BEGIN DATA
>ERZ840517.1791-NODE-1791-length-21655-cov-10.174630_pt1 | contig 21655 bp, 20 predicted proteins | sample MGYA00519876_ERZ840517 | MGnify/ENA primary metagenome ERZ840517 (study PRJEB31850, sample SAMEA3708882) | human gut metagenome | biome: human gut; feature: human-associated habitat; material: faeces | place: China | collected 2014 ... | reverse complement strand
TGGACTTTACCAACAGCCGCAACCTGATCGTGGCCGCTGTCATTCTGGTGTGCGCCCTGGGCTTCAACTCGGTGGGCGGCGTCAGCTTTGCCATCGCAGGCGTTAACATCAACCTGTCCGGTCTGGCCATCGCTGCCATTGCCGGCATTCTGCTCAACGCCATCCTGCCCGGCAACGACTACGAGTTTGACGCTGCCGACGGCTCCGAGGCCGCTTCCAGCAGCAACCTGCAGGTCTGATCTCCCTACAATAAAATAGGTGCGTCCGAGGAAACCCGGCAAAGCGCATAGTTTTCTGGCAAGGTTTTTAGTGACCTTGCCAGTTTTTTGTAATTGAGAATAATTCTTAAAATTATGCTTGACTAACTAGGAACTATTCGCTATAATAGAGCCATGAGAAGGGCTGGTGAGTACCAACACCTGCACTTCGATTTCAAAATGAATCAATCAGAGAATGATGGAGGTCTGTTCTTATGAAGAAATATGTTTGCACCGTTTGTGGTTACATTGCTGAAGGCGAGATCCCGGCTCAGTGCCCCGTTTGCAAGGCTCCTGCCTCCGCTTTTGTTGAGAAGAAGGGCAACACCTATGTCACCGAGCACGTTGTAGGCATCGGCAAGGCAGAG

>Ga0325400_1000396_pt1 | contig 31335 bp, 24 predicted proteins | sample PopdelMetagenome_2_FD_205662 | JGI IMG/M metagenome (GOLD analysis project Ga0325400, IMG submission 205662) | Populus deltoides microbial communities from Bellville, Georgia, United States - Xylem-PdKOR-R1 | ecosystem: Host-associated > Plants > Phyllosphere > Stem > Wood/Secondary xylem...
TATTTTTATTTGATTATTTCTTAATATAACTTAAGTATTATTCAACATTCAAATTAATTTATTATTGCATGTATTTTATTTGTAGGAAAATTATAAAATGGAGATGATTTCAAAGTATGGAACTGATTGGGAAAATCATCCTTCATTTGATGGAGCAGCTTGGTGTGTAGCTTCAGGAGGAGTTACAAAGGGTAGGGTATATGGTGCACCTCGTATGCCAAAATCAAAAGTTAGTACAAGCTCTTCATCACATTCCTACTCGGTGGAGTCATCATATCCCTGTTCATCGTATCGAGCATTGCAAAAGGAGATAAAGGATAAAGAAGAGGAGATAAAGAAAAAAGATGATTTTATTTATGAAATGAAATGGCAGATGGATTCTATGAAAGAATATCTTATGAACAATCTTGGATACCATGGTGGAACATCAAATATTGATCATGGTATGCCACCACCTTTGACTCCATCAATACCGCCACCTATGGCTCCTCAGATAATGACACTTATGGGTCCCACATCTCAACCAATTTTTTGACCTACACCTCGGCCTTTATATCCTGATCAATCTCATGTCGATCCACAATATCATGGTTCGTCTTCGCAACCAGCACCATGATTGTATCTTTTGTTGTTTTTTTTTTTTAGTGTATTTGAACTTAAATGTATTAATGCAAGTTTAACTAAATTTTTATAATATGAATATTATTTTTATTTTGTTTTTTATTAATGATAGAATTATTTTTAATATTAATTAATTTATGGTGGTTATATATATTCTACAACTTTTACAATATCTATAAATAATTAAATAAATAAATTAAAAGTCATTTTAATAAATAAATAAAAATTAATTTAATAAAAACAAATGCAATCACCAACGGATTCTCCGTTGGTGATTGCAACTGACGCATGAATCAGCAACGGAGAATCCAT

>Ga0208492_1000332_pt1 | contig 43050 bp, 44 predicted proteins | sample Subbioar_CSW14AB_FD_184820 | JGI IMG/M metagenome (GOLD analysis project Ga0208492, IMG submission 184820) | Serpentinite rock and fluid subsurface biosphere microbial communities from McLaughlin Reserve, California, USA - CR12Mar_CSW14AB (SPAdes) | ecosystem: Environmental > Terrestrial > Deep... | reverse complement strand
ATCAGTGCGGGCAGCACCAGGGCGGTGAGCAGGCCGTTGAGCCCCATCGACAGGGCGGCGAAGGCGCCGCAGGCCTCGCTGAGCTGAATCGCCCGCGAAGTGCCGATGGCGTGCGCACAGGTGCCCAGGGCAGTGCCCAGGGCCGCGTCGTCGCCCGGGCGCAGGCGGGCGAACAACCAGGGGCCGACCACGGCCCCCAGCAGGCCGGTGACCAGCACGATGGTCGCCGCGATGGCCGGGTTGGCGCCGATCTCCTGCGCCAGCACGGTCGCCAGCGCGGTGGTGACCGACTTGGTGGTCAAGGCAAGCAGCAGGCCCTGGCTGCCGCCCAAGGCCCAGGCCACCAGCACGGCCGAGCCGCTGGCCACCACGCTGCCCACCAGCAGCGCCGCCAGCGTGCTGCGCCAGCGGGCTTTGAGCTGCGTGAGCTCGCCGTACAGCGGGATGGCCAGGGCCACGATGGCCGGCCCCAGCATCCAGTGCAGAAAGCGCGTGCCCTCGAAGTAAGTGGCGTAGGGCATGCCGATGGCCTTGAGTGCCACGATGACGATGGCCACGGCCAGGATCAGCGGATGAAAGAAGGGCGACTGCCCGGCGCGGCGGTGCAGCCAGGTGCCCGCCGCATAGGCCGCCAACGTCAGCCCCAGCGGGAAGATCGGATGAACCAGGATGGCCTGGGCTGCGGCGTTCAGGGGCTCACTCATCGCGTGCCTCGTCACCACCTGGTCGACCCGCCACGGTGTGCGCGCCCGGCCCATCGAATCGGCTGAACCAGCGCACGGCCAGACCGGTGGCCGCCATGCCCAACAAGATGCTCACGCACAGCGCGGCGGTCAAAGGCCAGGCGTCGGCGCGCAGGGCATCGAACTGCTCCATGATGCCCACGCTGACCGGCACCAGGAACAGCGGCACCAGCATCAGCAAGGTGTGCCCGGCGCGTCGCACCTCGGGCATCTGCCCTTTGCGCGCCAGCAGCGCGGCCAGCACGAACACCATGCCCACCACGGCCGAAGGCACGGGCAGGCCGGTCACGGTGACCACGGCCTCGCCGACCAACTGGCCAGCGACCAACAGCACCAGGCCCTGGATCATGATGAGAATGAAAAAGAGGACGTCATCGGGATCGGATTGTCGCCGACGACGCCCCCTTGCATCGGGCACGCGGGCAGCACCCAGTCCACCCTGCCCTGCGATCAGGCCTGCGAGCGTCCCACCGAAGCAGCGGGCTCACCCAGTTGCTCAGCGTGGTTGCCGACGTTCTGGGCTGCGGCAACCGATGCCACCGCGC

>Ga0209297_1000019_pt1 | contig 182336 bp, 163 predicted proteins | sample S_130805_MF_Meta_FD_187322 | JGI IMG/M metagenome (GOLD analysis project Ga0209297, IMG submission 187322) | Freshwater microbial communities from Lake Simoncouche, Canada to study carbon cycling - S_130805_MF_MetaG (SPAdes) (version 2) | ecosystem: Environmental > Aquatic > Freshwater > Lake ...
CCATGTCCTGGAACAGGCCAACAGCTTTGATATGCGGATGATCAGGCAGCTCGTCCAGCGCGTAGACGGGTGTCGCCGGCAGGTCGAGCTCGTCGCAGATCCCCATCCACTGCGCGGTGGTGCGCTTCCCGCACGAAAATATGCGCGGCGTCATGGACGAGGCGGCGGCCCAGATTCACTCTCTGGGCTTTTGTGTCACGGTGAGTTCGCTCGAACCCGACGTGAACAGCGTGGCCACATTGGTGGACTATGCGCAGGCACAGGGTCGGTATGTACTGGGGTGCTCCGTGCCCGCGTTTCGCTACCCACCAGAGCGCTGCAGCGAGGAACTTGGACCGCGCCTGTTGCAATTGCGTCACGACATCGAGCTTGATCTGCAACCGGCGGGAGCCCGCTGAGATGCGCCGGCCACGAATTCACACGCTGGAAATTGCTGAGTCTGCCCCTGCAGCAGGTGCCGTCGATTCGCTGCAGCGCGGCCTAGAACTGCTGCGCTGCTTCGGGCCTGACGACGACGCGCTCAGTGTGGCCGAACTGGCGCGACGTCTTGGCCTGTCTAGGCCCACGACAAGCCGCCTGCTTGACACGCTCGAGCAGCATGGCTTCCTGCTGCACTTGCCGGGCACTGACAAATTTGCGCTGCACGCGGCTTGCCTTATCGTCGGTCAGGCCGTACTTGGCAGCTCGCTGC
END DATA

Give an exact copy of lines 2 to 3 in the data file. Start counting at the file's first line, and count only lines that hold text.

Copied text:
TGGACTTTACCAACAGCCGCAACCTGATCGTGGCCGCTGTCATTCTGGTGTGCGCCCTGGGCTTCAACTCGGTGGGCGGCGTCAGCTTTGCCATCGCAGGCGTTAACATCAACCTGTCCGGTCTGGCCATCGCTGCCATTGCCGGCATTCTGCTCAACGCCATCCTGCCCGGCAACGACTACGAGTTTGACGCTGCCGACGGCTCCGAGGCCGCTTCCAGCAGCAACCTGCAGGTCTGATCTCCCTACAATAAAATAGGTGCGTCCGAGGAAACCCGGCAAAGCGCATAGTTTTCTGGCAAGGTTTTTAGTGACCTTGCCAGTTTTTTGTAATTGAGAATAATTCTTAAAATTATGCTTGACTAACTAGGAACTATTCGCTATAATAGAGCCATGAGAAGGGCTGGTGAGTACCAACACCTGCACTTCGATTTCAAAATGAATCAATCAGAGAATGATGGAGGTCTGTTCTTATGAAGAAATATGTTTGCACCGTTTGTGGTTACATTGCTGAAGGCGAGATCCCGGCTCAGTGCCCCGTTTGCAAGGCTCCTGCCTCCGCTTTTGTTGAGAAGAAGGGCAACACCTATGTCACCGAGCACGTTGTAGGCATCGGCAAGGCAGAG

>Ga0325400_1000396_pt1 | contig 31335 bp, 24 predicted proteins | sample PopdelMetagenome_2_FD_205662 | JGI IMG/M metagenome (GOLD analysis project Ga0325400, IMG submission 205662) | Populus deltoides microbial communities from Bellville, Georgia, United States - Xylem-PdKOR-R1 | ecosystem: Host-associated > Plants > Phyllosphere > Stem > Wood/Secondary xylem...